Brett Favre must pay back $828,000 in missed welfare payments, according to a Mississippi audit agency
The Mississippi auditor said Tuesday that he is demanding the return of $77 million in misspent welfare money in one of the poorest states in the country. This includes $828,000 from Brett Favre and an employee of his company, Favo Enterprises, which the auditor is seeking.
The first allegations of missed payments came to light in early 2020, when former Mississippi Department of Human Services executive director John Davis and five others were indicted in one of the states largest public corruption cases, which the auditor described as a broad conspiracy.
Favre is not facing any criminal charges, but Auditor Shad White stated in May 2020 that the former Green Bay Packers quarterback, who lives in Mississippi, had repaid $500,000 of the $1.1 million in welfare payments he received for several speeches for which il didn't show up. The $600,000 balance, plus $228,000 in interest, was the demand Tuesday.
White made the demands about two weeks after a Maryland-based CPA firm released an independent report on how the Mississippi Department of Human Services spent federal money from 2016 through 2019 through Temporary Assistance to Needy Families. According to the report, questioned costs for items like travel and programs to assist college athletes amounted to nearly $41 million.
The Mississippi auditor is requesting that interest be paid on the $77 million, bringing the total sought to more than $96 million. White is requesting that amount from Davis, as well as the majority of it from two non-profit organizations, Mississippi Community Education Center and the Family Resource Center, and Davis will pay the total amount.
An accountant pleaded guilty to one count of conspiracy to commit embezzlement for her role in the case on Monday. Anne McGrew, 65, of Jackson, entered a guilty verdict in Hinds County Circuit Court, and as part of her sentence, she agreed to testify against other indicted, including her one-time employers, Nancy New and Zach New, whose parents ran nonprofit and for-profit organizations that received state funding from the Department of Human Services.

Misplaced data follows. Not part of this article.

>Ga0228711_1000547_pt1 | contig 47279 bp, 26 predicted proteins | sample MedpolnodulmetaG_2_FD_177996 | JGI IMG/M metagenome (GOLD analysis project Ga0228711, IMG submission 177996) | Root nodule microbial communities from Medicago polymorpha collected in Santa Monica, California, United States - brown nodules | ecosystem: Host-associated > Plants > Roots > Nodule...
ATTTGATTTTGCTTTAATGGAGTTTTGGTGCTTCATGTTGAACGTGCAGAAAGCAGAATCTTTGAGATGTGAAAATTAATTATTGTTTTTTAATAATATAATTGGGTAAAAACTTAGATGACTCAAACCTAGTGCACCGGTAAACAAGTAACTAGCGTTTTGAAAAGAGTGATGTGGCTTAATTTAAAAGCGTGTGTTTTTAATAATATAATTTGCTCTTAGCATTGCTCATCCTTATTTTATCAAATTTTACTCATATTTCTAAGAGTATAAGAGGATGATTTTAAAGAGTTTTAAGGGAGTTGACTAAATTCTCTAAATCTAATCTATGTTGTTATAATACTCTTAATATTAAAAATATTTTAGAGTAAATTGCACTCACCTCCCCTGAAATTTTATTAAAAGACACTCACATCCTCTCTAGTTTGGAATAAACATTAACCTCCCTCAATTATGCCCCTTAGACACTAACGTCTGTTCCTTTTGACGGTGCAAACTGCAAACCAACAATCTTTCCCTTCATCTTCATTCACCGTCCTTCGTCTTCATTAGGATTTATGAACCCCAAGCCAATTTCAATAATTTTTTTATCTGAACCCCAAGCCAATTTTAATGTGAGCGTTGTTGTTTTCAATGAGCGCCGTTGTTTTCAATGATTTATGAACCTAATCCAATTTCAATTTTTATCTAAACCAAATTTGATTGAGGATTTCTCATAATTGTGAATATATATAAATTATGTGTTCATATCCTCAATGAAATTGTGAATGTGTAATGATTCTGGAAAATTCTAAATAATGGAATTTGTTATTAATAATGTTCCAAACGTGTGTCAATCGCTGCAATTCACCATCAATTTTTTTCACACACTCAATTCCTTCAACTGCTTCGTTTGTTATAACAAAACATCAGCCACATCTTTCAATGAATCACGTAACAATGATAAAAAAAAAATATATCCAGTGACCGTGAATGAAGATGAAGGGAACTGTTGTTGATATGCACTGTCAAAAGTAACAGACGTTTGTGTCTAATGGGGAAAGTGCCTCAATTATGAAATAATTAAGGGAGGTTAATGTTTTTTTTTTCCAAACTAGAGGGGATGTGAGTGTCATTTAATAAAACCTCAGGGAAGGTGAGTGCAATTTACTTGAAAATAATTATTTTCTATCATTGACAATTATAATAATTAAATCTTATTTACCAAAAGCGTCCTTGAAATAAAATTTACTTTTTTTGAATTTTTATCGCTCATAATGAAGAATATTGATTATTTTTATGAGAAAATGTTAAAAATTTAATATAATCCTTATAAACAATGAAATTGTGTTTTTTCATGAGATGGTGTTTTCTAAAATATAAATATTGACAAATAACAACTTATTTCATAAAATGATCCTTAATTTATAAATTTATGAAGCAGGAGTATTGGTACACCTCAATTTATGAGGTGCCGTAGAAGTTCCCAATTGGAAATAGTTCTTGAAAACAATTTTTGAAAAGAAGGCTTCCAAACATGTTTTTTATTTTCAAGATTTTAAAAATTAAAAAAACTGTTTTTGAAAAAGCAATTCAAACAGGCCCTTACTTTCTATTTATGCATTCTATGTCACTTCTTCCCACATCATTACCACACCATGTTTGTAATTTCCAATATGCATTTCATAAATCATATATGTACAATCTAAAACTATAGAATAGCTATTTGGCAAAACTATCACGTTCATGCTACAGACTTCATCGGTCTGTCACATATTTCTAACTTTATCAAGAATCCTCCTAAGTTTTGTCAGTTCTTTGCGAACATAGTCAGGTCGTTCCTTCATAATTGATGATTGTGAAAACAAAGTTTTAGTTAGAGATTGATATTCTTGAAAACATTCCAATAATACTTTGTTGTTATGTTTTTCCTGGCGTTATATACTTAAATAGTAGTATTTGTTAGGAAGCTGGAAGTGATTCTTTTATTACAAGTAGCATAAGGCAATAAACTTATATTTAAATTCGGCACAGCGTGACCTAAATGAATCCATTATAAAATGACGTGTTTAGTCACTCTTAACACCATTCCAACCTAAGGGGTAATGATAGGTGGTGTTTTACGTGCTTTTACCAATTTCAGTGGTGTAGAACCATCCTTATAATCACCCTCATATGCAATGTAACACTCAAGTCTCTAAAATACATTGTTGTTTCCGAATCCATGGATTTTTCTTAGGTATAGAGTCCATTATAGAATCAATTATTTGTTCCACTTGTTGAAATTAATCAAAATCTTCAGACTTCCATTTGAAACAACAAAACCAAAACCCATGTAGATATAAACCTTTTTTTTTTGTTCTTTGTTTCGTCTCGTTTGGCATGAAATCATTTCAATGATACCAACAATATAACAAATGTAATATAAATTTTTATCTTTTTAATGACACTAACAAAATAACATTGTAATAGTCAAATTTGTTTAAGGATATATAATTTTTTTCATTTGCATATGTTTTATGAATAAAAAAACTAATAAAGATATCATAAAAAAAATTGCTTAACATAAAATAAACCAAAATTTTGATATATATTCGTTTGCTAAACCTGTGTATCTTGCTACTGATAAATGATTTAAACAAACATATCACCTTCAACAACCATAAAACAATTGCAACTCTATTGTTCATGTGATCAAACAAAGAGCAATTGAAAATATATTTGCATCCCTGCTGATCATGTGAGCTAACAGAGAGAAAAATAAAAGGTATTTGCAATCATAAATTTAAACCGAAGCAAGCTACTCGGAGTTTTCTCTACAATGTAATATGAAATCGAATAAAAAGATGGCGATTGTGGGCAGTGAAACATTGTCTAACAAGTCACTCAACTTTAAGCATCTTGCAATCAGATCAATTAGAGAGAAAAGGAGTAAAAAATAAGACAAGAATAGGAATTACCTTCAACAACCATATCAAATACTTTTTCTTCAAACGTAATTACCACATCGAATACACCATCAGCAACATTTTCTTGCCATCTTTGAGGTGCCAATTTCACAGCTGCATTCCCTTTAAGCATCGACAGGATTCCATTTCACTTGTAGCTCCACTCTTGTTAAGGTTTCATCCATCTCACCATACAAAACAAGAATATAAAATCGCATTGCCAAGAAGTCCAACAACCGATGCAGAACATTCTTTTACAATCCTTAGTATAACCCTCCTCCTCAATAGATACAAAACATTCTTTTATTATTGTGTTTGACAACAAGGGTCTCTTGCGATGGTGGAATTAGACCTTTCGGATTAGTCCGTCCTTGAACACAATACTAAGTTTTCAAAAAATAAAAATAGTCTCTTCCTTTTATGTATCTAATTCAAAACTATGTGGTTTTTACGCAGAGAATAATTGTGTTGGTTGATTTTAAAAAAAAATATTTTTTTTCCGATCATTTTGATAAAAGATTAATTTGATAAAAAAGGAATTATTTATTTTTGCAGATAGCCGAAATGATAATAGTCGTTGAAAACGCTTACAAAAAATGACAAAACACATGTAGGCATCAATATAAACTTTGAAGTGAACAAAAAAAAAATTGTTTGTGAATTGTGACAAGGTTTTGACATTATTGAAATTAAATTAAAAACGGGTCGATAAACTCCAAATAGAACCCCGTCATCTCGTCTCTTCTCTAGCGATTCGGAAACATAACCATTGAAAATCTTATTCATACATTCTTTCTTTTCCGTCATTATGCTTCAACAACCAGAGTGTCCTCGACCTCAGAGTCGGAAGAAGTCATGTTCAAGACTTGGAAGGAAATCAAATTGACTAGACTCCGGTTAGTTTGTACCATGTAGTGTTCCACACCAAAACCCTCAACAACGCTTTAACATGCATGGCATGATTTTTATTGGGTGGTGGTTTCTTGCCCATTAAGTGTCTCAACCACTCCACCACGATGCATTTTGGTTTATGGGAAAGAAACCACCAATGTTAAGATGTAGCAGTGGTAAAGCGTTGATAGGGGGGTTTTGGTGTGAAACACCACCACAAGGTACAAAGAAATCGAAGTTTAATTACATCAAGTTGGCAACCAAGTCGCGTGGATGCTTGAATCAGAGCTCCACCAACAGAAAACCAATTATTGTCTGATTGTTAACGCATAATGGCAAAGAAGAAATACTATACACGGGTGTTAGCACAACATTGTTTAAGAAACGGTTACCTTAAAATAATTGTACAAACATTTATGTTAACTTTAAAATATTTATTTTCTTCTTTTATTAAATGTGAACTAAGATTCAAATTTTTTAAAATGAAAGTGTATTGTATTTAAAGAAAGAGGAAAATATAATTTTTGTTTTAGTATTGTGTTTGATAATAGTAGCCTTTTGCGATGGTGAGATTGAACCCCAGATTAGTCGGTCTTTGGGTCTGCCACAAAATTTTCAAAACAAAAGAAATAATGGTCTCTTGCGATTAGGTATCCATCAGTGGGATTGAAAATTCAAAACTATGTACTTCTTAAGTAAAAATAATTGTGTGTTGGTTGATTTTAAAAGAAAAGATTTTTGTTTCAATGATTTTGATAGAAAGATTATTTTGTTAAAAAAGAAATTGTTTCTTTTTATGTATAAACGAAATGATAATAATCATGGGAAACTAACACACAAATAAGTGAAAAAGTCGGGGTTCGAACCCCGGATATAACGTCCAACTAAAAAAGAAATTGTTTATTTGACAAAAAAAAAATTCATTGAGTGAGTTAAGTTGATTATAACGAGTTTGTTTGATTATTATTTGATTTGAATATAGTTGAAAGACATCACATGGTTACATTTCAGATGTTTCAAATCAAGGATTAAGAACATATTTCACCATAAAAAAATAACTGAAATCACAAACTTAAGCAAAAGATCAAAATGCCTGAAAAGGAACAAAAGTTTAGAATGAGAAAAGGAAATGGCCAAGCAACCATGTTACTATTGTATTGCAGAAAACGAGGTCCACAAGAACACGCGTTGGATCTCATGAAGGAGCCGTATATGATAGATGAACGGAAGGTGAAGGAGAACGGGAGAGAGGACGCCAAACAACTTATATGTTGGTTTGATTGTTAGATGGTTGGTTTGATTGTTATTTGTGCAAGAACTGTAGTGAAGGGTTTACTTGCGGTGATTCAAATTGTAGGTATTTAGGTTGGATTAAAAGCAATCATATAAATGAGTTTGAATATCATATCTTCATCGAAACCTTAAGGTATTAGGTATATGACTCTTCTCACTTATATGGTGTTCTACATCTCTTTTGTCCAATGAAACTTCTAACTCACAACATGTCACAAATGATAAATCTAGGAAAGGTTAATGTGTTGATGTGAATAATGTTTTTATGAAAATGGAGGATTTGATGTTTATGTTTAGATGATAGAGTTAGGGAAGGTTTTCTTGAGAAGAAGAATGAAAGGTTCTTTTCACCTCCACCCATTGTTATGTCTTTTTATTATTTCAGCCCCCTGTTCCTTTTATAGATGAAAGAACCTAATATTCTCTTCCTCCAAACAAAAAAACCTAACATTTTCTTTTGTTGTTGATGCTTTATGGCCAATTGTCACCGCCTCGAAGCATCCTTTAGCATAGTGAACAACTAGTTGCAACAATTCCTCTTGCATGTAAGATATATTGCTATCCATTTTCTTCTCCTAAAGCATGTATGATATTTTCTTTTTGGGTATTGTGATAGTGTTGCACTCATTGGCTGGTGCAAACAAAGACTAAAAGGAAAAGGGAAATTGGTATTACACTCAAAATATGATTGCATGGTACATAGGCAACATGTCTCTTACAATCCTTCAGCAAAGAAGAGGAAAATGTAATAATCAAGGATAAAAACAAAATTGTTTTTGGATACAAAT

McGrew said in court documents that she assisted Nancy New, Zach New and others in transferring money received by Mississippi Community Education Center to bank accounts owned by New Learning Inc., a for-profit firm owned jointly by Nancy and Zach Neu.
McGrew, who faces up to five years in prison, signed a court document that said prosecutors will make recommandations about her sentence on the basis of her cooperation in the prosecution of co-defendants and her willingness to provide truthful testimony at any trial.
Those indicted were the departments former director, John Davis; former professional wrestler Brett DiBiase; ex-Department of Human Services employee Latimer Smith; Nancy New, who has been the director of Mississippi Community Education Center and New Learning Resources; Zach New who is the education center's assistant executive director; and McGrew, an accountant.
Davis left the Department of Human Services in July 2019. He has pleaded not guilty and his trial is set for Nov. 1. However, his lawyers are requesting a delay because they stated in n/a released on Sept. 29 that prosecutors have produced extraordinary information about the case.
Smith has pleaded not guilty and his trial is scheduled to begin Nov. 8. He is charged with felony murder and is due to commence on Nov 8.
Nancy New and Zach New have also been indicted on federal charges. They have pleaded not guilty in federal court and state court, and they are scheduled to be tried in both courts.
According to nonprofit tax returns, the Mississippi Community Education Center, which is part of Families First for Mississippi, received more than $44 million in government grants from mid-2014 to mid-2018. In the final two years, amounts climbed to $12.9 million and $26.7 million, as Davis outsourced a large portion of Mississippis Temporary Assistance to Needy Families spending to the group.
DiBiase, now 33, pleaded guilty in December to one count of making a false statement. He claimed in court documents that he had submitted documents and received full payment for work if a task drew him to it. He agreed to pay $48,000 in restitution and his sentencing was postponed.
Indictments allege Davis conspired with Nancy New to send $48,000 in block grant money to pay for DiBiases drug rehabilitation in Malibu, California, in early 2019. Davis and Smith falsified invoices and other records, according to prosecutors. Payments were made to an organization owned by DiBiase supposedly for teaching classes about drug abuse.
In November 2020, Hinds County Circuit Judge Faye Peterson issued a gag order to prevent prosecutors, defense attorneys, and others from discussing the case against Nancy New publicly. Adrienne Wooten, another Hinds County circuit judge, issued the same ruling in February in McGrews case.
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